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Morning Coffee: Why senior bankers are falling for jobs at Chinese tech firms

Bankers join Chinese tech firms

Better off in tech?

Investment banks in North Asia want to beef up their teams covering booming Chinese technology companies this year – trouble is, these same firms seem set on poaching their senior bankers.

In the latest bank-to-tech move, Finance Asia reports that Loh Long Hsiang, Standard Chartered’s deputy head of China origination and client coverage, is joining Dianrong.com, a peer-to-peer lender, as its chief operating officer.

While some people are going to in-house M&A roles at Chinese corporates (where they essentially act as internal bankers), Loh’s move shows that tech firms value bankers for their senior management skills as well as their financial expertise. Loh has been tasked with improving the day-to-day management of Dianrong, according to an internal memo seen by Finance Asia.

And management opportunities are a key incentive for moving. “Senior bankers are being poached by the emerging tech firms – who can offer them strategic leadership positions and the chance to actually shape company policy,” says a Hong Kong headhunter who asked not to be named.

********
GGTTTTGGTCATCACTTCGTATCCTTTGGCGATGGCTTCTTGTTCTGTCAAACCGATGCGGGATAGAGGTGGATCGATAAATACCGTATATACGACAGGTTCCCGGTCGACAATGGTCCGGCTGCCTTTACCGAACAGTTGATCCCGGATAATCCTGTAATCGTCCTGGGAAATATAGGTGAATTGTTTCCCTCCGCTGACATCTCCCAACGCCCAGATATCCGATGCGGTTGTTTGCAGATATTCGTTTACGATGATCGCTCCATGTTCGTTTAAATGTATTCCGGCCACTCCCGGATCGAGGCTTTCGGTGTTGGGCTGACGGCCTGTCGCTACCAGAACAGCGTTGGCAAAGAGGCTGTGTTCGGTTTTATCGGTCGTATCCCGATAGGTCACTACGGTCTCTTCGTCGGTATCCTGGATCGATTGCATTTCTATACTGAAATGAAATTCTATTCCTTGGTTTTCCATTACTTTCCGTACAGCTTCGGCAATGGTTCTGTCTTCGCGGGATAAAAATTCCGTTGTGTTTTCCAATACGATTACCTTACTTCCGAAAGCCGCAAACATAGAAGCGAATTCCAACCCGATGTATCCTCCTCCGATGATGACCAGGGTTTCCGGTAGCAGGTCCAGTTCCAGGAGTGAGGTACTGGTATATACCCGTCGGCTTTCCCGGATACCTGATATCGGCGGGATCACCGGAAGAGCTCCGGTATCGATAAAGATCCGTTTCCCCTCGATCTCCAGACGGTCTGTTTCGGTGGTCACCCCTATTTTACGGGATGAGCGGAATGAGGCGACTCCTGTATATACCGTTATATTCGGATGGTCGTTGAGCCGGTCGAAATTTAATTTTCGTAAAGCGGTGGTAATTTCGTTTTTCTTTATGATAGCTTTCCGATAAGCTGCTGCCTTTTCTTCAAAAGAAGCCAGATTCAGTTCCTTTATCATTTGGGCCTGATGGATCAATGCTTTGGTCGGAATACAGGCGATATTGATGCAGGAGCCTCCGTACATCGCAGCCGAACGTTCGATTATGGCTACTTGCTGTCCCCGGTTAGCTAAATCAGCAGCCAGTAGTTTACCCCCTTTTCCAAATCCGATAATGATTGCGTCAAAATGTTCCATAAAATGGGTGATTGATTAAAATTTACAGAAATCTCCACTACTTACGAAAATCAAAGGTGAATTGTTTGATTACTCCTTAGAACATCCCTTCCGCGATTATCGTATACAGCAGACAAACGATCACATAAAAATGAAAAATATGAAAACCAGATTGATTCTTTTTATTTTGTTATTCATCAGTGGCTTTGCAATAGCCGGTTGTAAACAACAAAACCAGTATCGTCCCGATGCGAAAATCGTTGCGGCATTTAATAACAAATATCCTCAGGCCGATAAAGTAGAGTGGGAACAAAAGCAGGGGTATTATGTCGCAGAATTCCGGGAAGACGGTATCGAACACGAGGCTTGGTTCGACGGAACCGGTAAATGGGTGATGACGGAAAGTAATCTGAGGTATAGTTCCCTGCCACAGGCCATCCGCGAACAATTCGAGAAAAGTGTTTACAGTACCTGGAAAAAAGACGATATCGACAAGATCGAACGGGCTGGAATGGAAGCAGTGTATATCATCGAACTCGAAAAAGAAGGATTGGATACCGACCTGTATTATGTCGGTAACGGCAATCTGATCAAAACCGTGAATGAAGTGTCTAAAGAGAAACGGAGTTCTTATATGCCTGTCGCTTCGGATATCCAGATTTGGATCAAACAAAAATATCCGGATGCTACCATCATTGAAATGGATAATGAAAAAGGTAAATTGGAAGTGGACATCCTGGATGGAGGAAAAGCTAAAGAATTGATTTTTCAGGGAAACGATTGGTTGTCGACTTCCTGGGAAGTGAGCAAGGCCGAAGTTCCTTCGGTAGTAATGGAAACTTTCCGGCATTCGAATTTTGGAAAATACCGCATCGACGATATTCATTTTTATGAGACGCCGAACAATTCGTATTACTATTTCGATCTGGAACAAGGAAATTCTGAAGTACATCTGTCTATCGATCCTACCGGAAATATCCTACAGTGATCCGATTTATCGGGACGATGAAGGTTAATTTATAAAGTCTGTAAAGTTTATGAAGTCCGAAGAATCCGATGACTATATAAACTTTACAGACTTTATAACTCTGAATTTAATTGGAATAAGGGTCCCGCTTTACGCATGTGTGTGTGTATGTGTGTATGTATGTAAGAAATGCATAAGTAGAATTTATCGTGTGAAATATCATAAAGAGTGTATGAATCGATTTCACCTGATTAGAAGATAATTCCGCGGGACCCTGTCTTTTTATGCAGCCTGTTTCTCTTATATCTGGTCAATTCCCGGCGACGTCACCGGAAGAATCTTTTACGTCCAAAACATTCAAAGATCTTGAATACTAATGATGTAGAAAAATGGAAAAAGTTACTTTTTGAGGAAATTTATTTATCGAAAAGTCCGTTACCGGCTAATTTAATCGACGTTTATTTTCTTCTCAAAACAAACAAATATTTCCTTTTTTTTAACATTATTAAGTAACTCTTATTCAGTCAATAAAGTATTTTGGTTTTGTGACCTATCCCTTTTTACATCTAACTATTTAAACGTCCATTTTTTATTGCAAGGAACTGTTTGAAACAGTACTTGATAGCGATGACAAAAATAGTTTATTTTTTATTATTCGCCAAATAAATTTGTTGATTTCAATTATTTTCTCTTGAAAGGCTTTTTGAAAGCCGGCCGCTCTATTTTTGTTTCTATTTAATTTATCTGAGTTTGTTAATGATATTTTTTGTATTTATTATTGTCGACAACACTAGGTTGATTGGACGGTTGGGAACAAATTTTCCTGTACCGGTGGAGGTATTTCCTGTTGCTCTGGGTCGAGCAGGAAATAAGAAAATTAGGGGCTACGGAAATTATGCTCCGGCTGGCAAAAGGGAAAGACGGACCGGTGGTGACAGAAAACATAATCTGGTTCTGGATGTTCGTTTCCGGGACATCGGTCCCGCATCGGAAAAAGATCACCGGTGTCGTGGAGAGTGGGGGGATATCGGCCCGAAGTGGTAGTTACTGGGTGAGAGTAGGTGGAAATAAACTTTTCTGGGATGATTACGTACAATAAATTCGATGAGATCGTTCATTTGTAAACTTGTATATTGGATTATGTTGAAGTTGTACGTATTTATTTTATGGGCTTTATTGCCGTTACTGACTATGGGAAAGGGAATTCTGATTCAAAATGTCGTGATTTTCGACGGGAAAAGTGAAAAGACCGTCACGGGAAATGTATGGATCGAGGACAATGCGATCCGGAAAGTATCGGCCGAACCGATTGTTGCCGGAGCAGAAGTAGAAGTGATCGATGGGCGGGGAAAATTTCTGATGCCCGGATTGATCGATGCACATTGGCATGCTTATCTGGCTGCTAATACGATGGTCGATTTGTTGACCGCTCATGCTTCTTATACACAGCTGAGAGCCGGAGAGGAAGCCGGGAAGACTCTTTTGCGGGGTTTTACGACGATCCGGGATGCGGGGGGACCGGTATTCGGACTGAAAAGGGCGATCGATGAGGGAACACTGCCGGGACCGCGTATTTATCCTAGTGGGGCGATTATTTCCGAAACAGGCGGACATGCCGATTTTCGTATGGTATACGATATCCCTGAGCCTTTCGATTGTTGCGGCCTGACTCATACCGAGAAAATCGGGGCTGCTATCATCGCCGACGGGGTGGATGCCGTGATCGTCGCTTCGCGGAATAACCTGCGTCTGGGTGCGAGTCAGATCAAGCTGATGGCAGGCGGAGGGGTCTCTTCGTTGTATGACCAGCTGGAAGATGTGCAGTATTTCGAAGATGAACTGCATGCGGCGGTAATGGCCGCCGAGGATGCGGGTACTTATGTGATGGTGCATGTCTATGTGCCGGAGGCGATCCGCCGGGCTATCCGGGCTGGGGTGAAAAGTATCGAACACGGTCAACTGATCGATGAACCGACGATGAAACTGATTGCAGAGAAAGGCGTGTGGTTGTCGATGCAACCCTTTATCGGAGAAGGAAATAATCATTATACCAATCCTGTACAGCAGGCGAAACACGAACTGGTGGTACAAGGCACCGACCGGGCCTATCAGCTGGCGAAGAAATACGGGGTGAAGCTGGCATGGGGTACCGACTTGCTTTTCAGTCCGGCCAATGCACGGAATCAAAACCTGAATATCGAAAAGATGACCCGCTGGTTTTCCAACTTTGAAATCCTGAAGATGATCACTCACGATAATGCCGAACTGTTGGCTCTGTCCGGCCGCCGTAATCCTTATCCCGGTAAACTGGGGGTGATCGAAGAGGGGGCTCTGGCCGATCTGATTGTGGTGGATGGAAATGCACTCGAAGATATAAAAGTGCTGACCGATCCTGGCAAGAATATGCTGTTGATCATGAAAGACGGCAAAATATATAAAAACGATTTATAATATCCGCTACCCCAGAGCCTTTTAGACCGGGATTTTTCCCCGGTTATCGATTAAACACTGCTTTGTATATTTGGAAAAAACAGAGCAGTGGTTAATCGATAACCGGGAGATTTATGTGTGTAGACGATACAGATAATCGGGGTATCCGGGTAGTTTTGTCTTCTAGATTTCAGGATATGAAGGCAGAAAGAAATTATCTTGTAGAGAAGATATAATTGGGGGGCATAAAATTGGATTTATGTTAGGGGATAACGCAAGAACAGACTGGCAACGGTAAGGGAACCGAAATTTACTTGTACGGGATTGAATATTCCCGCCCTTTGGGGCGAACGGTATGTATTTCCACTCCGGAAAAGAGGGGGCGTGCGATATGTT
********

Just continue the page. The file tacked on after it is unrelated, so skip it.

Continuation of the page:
Loh is far from the only high-profile banker to have been recruited by an expansionist mainland tech company recently. Winston Cheng, the former head of technology for Asia at Bank of America Merrill Lynch, was hired by LeTV as head of corporate finance and development in August. That same month Alibaba named former Goldman Sachs partner Michael Evans as its president, focusing on international expansion.


HSBC not likely to move headquarters to Hong Kong, says key shareholder Aberdeen Asset Management. (Bloomberg)

Jin-Yong Cai explains why he moved to TPG. (Finance Asia)

Citi promotes two Australian bankers to pan-Asian roles. (The Australian)

Trade finance not such a hot job in Asia? (Euromoney)

Despite economy, Singaporeans still confident they can land a new job this year. (Asia One)

Morgan Stanley staff can now use Airbnb for corporate travel. (Business Insider)

More and more opportunities to have business meetings at Starbucks in China. (Wall Street Journal)

Image credit: Zoonar RF, Thinkstock

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